Meaningful and engaged work emerged because they wanted to craft their jobs into callings, and—and this is important—because it was not forbidden.
Why would anyone forbid people to work [this way]? One reason is efficiency. If custodians just put their heads down and go about ticking off items in their job descriptions, they’ll get “more” done.
A second reason is the desire on the part of managers for control. If custodians … start freelancing—deviating from their scripts to step into the breach when help is needed, then control moves from the manager to the managed. Many years ago, economist Stephen Marglin wrote an important article called “What Do Bosses Do?” in which he argued that a central and often unacknowledged consequence of the assembly-line division of labor is that it takes control of the job away from the person doing it and gives it to the boss—the person who constructs the assembly line.
He shows not only how “bad jobs” can be turned into good ones with the right policies and perception in place, but how traditionally “good jobs” like those in higher education, medicine, and law, can “easily turn into bad ones, either from excessive oversight and regulation or from overreliance on material incentives.” These measures not only rob workers of the ability to improvise and innovate in real time, on the front lines, leaving their work “much impoverished,” but rob the entire organization of their extra effort, which makes it run less well.
For such a brief book, Schwartz’s research and references lead to a plethora of other studies, books, and authors. He even brings in the work of Jeffrey Pfeffer, whose new book we’ll be looking at next week, and references the story of grocery chain Market Basket, which we looked at last month.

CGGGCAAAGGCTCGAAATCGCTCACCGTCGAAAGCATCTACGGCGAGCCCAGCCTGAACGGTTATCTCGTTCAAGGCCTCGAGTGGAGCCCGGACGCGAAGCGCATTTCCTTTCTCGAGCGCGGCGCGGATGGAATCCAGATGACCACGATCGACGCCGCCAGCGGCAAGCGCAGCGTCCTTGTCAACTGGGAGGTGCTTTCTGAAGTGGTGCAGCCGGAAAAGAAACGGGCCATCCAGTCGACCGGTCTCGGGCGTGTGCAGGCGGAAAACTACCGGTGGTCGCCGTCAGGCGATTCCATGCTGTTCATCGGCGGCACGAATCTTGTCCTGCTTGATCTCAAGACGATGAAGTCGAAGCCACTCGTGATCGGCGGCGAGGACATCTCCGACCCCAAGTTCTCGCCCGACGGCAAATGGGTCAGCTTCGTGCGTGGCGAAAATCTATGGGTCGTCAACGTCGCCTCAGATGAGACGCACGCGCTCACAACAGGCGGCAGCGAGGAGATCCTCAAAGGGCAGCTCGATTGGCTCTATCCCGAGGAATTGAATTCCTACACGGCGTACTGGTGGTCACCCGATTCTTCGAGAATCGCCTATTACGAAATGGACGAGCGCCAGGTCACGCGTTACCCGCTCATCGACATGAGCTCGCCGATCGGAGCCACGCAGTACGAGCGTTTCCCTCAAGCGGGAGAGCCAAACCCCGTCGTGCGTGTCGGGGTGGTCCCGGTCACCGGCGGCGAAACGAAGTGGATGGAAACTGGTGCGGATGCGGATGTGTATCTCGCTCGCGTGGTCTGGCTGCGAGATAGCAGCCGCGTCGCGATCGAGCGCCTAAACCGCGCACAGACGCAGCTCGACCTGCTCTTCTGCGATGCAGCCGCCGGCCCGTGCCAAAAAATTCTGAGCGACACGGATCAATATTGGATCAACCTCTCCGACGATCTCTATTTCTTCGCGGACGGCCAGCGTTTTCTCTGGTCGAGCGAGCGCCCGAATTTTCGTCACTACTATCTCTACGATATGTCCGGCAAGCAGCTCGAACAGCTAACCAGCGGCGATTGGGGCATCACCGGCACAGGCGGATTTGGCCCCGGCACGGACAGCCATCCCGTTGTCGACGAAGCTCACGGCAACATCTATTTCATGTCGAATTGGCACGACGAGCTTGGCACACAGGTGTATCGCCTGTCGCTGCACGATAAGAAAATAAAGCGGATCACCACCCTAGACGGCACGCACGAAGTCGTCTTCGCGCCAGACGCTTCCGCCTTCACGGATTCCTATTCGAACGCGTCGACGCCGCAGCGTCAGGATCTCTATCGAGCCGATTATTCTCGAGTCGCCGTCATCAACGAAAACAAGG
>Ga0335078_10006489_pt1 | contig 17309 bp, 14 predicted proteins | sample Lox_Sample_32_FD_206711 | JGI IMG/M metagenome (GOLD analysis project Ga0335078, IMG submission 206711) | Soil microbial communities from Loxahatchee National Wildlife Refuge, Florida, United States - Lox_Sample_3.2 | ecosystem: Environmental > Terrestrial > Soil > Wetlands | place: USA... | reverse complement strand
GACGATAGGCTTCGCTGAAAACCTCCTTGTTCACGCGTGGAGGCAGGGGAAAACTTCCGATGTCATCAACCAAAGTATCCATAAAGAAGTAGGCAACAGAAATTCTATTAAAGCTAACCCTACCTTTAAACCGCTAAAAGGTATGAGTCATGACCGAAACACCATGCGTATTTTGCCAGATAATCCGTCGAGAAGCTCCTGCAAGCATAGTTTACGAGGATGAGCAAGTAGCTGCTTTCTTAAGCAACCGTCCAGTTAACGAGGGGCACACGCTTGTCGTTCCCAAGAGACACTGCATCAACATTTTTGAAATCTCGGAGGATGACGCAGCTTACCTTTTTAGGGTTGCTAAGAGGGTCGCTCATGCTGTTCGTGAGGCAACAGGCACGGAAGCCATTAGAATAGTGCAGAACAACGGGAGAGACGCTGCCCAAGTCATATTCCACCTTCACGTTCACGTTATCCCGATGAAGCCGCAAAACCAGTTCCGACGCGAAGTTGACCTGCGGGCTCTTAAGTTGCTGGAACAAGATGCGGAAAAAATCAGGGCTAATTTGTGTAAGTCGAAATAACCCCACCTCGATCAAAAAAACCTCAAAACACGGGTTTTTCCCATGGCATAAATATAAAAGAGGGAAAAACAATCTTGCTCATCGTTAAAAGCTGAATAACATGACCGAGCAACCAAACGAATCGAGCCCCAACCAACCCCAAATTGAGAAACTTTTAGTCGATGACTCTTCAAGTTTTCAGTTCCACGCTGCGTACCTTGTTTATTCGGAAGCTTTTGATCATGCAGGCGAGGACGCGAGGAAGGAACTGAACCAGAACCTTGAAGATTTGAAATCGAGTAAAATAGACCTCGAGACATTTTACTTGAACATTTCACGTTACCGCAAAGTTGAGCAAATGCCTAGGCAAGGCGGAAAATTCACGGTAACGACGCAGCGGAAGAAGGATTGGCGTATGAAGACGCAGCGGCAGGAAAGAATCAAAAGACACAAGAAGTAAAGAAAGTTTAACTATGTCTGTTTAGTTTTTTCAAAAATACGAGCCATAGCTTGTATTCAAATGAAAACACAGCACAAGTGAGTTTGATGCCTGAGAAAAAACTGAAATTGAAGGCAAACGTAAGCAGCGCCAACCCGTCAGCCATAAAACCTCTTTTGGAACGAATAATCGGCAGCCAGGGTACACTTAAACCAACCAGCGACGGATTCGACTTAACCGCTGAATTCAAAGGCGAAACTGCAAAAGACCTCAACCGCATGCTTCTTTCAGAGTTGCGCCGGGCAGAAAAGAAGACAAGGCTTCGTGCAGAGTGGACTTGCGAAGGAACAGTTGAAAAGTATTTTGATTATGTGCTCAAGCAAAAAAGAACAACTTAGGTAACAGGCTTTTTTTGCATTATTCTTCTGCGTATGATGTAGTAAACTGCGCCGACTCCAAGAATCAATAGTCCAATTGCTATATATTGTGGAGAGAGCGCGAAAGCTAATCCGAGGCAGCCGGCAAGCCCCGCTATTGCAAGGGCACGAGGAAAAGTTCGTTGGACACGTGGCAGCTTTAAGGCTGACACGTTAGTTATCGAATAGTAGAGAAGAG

What it all shows is that the tendency toward routinization and excessive supervision, and an overreliance on material incentives is destructive of good work and good work environments. Speaking of material incentives, Schwartz tells the story of an Israeli daycare center that began imposing fines for parents being late (thus forcing workers to stay late) that had the counterintuitive effect of increasing the instances of lateness because parents now viewed it as a transaction rather than part of their social contract. He tells of a study that that showed how offering friends a fee to help you move actually decreases their inclination to do so, because they then view it as a working for fee instead of doing a favor, and it is easier to turn down money you don’t need than refuse a favor.
It turns out that returning the discretion for how employees do their work to employees, and allowing them to find their own intrinsic motivation, meaning, and purpose in their work, naturally aligns them to an organizations’ larger mission more than a manager telling them what that mission is. As Schwartz concludes:
If we design workplaces that permit people to do work they value, we will be designing a human nature that values work. If we design workplaces that permit people to find meaning in their work, we will be designing a human nature that values work.
If we improve the environments we work in—whether we’re doing the work of a janitor, doctor, hairdresser, or teacher—in these ways, not only will we be happier and more fulfilled at work within organizations that run better, we will create a more equitable, empathic, and caring society. We will, in effect, be recreating and improving upon our very human nature. And won’t it be great when we can all of us say, this is why we work.